FBI Reopens Investigation Despite Immunity Deals and Destroyed Evidence

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With the revelations that the Federal Bureau of Investigation is re-opening its investigation into Hillary Clinton’s illicit private email server kept hidden in her New York home when she was Obama’s Secretary of State, many wonder just what new evidence there could be. After all, the Bureau gave most of the suspects immunity and even destroyed much of the evidence in the original case.

When news broke about the results of the FBI’s first investigation into Hillary’s email scandal, Director James Comey concluded “no reasonable prosecutor would bring such a case” and decided not to recommend to the Department of Justice to indict the former Secretary of State for her violations of national security laws. But even as Comey decided there wasn’t enough there to indict, it was also revealed that many of Hillary’s aides were given immunity and the FBI destroyed much of the evidence so it could never be used in any future case.

One Hillary operative given immunity was top adviser Cheryl Mills.

Mills was reportedly given immunity right before FBI investigators started looking through her computer for classified information. This despite Mills seeming never to have been awarded the security clearances necessary to have classified material on her personal devices in the first place.

Not only was Mills excused from culpability by the FBI, the agency even agreed to physically destroy her laptop so that any illegally stored classified material would be forever eliminated from existence, out of the hands of future investigators.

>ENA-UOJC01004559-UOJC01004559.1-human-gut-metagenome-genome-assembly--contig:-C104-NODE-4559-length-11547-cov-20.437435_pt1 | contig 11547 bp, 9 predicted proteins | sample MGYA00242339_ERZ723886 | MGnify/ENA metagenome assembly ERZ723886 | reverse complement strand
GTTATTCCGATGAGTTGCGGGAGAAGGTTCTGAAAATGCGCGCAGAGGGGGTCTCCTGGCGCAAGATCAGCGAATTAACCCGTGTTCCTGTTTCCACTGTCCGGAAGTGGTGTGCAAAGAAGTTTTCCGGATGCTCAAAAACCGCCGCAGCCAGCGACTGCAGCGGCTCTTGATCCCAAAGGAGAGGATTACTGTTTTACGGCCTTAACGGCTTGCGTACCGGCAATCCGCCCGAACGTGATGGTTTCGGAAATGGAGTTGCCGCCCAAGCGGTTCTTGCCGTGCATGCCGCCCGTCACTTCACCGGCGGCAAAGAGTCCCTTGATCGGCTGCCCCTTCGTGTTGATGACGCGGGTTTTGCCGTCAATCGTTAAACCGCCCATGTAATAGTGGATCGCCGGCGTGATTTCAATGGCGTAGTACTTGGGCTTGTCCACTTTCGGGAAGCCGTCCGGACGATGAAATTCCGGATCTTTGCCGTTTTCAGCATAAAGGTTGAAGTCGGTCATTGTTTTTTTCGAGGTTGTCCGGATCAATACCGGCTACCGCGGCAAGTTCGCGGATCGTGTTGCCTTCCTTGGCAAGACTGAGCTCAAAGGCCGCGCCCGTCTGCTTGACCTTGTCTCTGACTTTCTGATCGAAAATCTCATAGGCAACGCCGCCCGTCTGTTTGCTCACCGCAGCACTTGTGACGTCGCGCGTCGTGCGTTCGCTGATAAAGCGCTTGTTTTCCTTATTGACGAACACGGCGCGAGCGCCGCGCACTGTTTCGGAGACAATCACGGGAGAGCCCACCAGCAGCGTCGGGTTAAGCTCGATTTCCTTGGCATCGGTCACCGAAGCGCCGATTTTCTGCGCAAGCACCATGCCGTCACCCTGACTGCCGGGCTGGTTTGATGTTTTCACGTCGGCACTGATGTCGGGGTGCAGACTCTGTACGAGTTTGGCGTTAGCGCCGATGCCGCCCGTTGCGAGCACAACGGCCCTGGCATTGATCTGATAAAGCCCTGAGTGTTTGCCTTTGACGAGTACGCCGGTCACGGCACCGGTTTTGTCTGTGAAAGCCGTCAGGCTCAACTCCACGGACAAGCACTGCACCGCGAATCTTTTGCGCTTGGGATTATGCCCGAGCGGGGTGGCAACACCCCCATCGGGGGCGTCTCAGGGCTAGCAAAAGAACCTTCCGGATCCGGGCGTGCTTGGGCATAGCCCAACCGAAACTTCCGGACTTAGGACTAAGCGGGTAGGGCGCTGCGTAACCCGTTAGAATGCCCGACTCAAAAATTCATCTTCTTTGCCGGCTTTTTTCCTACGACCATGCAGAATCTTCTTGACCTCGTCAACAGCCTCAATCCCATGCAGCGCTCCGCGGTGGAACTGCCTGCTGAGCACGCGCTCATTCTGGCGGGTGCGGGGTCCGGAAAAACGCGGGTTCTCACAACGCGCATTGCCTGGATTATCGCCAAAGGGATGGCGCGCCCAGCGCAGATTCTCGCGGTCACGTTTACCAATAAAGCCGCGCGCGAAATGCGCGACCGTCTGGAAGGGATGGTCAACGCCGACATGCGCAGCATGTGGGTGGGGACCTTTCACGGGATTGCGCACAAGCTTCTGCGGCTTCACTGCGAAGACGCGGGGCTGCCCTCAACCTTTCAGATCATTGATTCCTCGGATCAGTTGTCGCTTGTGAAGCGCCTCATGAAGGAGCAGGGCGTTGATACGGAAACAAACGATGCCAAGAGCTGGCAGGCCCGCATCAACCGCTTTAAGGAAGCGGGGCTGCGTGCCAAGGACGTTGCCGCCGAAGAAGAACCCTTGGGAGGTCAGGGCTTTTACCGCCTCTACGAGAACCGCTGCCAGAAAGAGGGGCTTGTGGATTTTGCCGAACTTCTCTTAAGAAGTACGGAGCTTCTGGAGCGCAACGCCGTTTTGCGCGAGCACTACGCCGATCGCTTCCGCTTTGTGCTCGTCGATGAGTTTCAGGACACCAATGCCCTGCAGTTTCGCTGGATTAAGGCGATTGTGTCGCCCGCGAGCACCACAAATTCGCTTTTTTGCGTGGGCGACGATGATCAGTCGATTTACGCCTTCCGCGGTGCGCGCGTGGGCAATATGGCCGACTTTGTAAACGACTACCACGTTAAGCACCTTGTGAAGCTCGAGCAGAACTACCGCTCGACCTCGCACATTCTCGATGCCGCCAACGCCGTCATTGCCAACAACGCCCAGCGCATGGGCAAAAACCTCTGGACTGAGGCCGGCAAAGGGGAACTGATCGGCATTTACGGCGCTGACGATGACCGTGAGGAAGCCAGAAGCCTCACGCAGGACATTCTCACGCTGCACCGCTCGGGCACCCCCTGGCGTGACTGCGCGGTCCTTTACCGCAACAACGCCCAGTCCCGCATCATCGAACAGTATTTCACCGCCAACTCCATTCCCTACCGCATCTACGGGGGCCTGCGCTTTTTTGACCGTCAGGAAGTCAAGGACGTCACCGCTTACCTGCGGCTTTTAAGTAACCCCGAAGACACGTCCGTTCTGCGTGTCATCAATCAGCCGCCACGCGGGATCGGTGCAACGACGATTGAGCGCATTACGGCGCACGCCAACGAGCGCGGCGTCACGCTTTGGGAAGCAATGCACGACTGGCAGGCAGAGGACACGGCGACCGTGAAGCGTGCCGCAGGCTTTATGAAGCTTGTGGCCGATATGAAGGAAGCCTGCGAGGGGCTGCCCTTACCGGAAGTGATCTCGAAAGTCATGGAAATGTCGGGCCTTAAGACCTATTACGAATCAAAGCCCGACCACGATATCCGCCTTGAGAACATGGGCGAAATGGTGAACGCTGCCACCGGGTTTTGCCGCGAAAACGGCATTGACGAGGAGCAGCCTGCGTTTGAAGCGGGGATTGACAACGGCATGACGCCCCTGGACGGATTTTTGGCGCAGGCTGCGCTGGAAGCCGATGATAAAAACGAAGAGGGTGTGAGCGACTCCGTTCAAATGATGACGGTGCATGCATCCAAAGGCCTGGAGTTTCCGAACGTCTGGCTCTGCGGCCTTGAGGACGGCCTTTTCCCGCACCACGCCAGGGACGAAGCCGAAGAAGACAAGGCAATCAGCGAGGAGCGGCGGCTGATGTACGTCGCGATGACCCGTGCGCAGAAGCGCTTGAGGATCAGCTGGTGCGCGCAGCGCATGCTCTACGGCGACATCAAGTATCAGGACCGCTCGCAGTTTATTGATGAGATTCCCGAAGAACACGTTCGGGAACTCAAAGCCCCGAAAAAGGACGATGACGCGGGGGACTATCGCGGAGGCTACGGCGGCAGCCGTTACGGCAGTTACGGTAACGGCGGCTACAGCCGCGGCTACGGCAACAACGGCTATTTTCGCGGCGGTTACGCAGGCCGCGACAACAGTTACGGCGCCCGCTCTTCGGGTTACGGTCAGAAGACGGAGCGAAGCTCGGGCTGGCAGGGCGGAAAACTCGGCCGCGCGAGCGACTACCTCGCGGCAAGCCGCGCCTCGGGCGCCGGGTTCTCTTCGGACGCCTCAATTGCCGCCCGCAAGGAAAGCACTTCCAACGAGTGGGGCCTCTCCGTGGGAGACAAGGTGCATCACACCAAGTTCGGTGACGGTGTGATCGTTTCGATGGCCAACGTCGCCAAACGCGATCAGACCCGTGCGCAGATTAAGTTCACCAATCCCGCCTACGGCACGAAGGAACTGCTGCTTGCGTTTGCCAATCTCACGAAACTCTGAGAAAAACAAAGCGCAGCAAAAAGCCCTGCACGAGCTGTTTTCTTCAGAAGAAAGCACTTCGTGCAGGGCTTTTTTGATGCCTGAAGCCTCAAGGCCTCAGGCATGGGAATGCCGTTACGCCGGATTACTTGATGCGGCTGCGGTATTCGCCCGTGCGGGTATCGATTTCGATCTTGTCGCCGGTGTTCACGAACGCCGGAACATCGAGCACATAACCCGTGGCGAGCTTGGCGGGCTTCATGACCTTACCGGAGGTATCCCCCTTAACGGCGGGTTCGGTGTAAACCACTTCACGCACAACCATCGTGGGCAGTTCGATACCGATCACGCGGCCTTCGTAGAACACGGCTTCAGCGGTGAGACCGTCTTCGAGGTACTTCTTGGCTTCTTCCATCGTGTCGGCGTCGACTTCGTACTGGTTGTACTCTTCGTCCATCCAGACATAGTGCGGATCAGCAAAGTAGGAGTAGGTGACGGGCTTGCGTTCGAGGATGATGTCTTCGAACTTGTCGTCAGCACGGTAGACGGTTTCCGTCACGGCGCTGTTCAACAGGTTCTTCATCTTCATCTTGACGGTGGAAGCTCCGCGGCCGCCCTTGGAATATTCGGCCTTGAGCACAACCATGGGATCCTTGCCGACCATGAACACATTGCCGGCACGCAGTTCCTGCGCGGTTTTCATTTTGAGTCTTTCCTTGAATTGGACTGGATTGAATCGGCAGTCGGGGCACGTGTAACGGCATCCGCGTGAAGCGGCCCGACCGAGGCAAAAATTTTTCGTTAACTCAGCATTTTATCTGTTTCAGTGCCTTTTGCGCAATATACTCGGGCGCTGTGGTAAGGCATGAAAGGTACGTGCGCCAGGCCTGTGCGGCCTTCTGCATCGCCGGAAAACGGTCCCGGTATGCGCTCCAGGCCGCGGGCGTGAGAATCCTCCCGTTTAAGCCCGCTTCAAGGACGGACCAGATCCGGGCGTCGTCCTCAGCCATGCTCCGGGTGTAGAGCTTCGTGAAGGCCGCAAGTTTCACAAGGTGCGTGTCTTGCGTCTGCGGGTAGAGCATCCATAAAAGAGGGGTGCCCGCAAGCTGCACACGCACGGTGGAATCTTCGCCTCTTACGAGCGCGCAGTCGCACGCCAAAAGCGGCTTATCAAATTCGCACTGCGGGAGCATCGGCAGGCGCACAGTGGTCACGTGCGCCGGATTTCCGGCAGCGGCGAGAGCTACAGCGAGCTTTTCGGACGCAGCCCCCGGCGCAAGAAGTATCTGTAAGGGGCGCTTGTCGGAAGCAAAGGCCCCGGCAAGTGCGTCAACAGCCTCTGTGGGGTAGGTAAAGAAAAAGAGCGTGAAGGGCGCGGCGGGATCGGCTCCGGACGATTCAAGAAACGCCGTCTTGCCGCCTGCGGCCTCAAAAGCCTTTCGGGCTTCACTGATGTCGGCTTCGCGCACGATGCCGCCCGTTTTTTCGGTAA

This same immunity deal was given to Hillary aide Heather Samuelson, an ex-campaign staffer and deputy to Mills.

Beth Wilkinson, a Washington-based lawyer who is married to former Meet The Press host and Clinton donor David Gregory, negotiated these “side agreements” for Hillary’s two former aides. In total, Wilkinson represented four of Clinton’s top aides, helping them to skirt culpability in the FBI’s investigation.

The FBI and the Department of Justice also gave an immunity deal to the man who actually deleted thousands of Hillary’s emails — even after he was given a “preserve evidence” order from a congressional committee investigating Hillary’s email scandal.

It was revealed early in September that the FBI and the DOJ gave immunity to Paul Combetta, the man hired by Hillary to maintain the secret email server in her New York home.

It was a deal heavily criticized by Representative Trey Gowdy (R-SC). Gowdy called the deal an act “tantamount to giving the triggerman immunity in a robbery case.”

Alabama Senator Jeff Sessions also criticized the FBI’s move to destroy evidence.

Early in October, the Alabamian pointed out that some of the laptops the FBI destroyed were under subpoena by Congress, but now that the evidence has been permanently, physically destroyed, congress will never be able to find out what was contained on those devices. Sessions called the FBI’s behavior “a breathtaking thing.”

At the very least, the long list of immunity “side agreements” and the physically destroyed evidence should make further investigations harder, not easier.

It appears that some of the evidence being considered in this “re-opened” investigation into Hillary’s email scandal came from the investigation into the sexual misconduct allegations against Anthony Weiner, a former congressman and the husband of Hillary’s top aide, Huma Abedin.

According to The New York Times, the FBI discovered some of Hillary Clinton’s emails on devices owned by Weiner as they investigated allegations of his sexual misconduct with a minor.

Follow Warner Todd Huston on Twitter @warnerthuston or email the author at igcolonel@hotmail.com.


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